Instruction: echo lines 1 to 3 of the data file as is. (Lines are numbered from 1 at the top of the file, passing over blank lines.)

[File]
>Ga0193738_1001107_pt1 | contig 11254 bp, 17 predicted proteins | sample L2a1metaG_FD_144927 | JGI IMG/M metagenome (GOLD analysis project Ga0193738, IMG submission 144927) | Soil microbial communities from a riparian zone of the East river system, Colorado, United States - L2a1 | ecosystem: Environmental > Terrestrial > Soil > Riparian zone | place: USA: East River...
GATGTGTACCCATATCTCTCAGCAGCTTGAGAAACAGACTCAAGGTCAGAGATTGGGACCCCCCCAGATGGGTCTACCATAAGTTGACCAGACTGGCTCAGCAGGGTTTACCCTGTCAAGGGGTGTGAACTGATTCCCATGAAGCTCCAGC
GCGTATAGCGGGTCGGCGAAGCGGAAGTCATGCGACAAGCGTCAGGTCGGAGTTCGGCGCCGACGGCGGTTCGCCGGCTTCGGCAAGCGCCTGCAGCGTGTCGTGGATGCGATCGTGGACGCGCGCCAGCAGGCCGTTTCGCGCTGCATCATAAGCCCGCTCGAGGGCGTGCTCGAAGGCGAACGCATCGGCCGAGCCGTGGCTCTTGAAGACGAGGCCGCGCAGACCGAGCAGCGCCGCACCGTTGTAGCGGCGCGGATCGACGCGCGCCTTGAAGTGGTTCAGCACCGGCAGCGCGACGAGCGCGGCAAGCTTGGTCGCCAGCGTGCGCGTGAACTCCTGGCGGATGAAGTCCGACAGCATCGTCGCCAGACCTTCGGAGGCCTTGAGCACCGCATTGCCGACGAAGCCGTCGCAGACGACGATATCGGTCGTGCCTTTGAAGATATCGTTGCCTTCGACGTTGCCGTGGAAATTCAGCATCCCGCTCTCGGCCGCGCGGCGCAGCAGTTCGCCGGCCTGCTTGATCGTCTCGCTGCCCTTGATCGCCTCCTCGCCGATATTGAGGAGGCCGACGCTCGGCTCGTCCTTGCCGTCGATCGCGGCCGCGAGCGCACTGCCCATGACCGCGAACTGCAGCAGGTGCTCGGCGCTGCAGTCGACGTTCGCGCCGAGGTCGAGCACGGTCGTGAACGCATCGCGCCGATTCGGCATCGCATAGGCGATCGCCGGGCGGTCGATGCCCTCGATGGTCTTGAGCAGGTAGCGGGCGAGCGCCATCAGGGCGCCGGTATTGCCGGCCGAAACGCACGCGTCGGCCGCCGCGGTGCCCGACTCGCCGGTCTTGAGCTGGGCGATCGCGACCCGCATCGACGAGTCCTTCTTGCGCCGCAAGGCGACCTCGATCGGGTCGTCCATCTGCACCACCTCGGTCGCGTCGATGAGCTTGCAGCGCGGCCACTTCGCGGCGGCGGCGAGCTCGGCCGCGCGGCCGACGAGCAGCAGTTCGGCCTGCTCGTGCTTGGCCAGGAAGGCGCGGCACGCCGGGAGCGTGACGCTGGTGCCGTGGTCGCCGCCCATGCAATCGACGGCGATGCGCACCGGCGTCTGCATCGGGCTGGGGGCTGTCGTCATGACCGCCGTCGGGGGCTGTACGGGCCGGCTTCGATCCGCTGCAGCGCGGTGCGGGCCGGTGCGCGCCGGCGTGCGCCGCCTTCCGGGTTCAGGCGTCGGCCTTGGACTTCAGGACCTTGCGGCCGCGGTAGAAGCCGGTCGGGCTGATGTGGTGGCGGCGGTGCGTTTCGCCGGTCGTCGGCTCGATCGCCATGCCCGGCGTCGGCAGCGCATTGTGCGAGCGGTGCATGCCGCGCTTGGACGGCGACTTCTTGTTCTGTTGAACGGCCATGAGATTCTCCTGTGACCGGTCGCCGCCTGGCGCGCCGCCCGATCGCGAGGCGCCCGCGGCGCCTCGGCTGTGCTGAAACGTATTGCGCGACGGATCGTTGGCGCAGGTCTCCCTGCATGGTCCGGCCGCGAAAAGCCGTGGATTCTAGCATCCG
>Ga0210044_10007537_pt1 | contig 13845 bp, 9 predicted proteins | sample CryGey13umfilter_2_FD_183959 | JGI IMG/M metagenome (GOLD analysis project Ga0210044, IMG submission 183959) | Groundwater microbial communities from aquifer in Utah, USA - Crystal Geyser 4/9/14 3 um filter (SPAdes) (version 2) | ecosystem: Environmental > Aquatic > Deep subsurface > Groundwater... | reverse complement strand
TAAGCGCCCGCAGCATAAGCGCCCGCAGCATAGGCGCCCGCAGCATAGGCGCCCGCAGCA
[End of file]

>Ga0193738_1001107_pt1 | contig 11254 bp, 17 predicted proteins | sample L2a1metaG_FD_144927 | JGI IMG/M metagenome (GOLD analysis project Ga0193738, IMG submission 144927) | Soil microbial communities from a riparian zone of the East river system, Colorado, United States - L2a1 | ecosystem: Environmental > Terrestrial > Soil > Riparian zone | place: USA: East River...
GATGTGTACCCATATCTCTCAGCAGCTTGAGAAACAGACTCAAGGTCAGAGATTGGGACCCCCCCAGATGGGTCTACCATAAGTTGACCAGACTGGCTCAGCAGGGTTTACCCTGTCAAGGGGTGTGAACTGATTCCCATGAAGCTCCAGC
GCGTATAGCGGGTCGGCGAAGCGGAAGTCATGCGACAAGCGTCAGGTCGGAGTTCGGCGCCGACGGCGGTTCGCCGGCTTCGGCAAGCGCCTGCAGCGTGTCGTGGATGCGATCGTGGACGCGCGCCAGCAGGCCGTTTCGCGCTGCATCATAAGCCCGCTCGAGGGCGTGCTCGAAGGCGAACGCATCGGCCGAGCCGTGGCTCTTGAAGACGAGGCCGCGCAGACCGAGCAGCGCCGCACCGTTGTAGCGGCGCGGATCGACGCGCGCCTTGAAGTGGTTCAGCACCGGCAGCGCGACGAGCGCGGCAAGCTTGGTCGCCAGCGTGCGCGTGAACTCCTGGCGGATGAAGTCCGACAGCATCGTCGCCAGACCTTCGGAGGCCTTGAGCACCGCATTGCCGACGAAGCCGTCGCAGACGACGATATCGGTCGTGCCTTTGAAGATATCGTTGCCTTCGACGTTGCCGTGGAAATTCAGCATCCCGCTCTCGGCCGCGCGGCGCAGCAGTTCGCCGGCCTGCTTGATCGTCTCGCTGCCCTTGATCGCCTCCTCGCCGATATTGAGGAGGCCGACGCTCGGCTCGTCCTTGCCGTCGATCGCGGCCGCGAGCGCACTGCCCATGACCGCGAACTGCAGCAGGTGCTCGGCGCTGCAGTCGACGTTCGCGCCGAGGTCGAGCACGGTCGTGAACGCATCGCGCCGATTCGGCATCGCATAGGCGATCGCCGGGCGGTCGATGCCCTCGATGGTCTTGAGCAGGTAGCGGGCGAGCGCCATCAGGGCGCCGGTATTGCCGGCCGAAACGCACGCGTCGGCCGCCGCGGTGCCCGACTCGCCGGTCTTGAGCTGGGCGATCGCGACCCGCATCGACGAGTCCTTCTTGCGCCGCAAGGCGACCTCGATCGGGTCGTCCATCTGCACCACCTCGGTCGCGTCGATGAGCTTGCAGCGCGGCCACTTCGCGGCGGCGGCGAGCTCGGCCGCGCGGCCGACGAGCAGCAGTTCGGCCTGCTCGTGCTTGGCCAGGAAGGCGCGGCACGCCGGGAGCGTGACGCTGGTGCCGTGGTCGCCGCCCATGCAATCGACGGCGATGCGCACCGGCGTCTGCATCGGGCTGGGGGCTGTCGTCATGACCGCCGTCGGGGGCTGTACGGGCCGGCTTCGATCCGCTGCAGCGCGGTGCGGGCCGGTGCGCGCCGGCGTGCGCCGCCTTCCGGGTTCAGGCGTCGGCCTTGGACTTCAGGACCTTGCGGCCGCGGTAGAAGCCGGTCGGGCTGATGTGGTGGCGGCGGTGCGTTTCGCCGGTCGTCGGCTCGATCGCCATGCCCGGCGTCGGCAGCGCATTGTGCGAGCGGTGCATGCCGCGCTTGGACGGCGACTTCTTGTTCTGTTGAACGGCCATGAGATTCTCCTGTGACCGGTCGCCGCCTGGCGCGCCGCCCGATCGCGAGGCGCCCGCGGCGCCTCGGCTGTGCTGAAACGTATTGCGCGACGGATCGTTGGCGCAGGTCTCCCTGCATGGTCCGGCCGCGAAAAGCCGTGGATTCTAGCATCCG